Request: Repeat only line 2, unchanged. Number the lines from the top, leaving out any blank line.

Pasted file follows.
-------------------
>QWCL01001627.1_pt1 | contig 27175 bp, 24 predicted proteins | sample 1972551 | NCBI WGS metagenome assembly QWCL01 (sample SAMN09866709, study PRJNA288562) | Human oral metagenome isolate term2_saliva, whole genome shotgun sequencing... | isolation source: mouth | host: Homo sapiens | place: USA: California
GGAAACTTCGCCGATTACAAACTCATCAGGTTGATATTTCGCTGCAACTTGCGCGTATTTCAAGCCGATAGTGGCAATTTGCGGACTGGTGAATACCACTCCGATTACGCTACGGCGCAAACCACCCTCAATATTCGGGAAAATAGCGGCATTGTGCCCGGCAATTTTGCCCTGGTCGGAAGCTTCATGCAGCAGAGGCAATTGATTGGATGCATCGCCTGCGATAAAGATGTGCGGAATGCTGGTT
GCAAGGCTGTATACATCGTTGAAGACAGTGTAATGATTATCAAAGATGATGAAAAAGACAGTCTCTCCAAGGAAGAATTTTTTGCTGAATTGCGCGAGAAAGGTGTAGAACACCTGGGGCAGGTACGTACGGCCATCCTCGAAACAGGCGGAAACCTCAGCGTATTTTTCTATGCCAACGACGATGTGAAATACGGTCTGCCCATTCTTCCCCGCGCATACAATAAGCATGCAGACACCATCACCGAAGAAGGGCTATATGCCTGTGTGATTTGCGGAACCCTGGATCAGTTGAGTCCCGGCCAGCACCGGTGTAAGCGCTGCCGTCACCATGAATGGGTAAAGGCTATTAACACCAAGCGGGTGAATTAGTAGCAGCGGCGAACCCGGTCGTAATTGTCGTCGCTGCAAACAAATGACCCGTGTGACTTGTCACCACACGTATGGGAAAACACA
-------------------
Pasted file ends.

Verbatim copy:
GGAAACTTCGCCGATTACAAACTCATCAGGTTGATATTTCGCTGCAACTTGCGCGTATTTCAAGCCGATAGTGGCAATTTGCGGACTGGTGAATACCACTCCGATTACGCTACGGCGCAAACCACCCTCAATATTCGGGAAAATAGCGGCATTGTGCCCGGCAATTTTGCCCTGGTCGGAAGCTTCATGCAGCAGAGGCAATTGATTGGATGCATCGCCTGCGATAAAGATGTGCGGAATGCTGGTT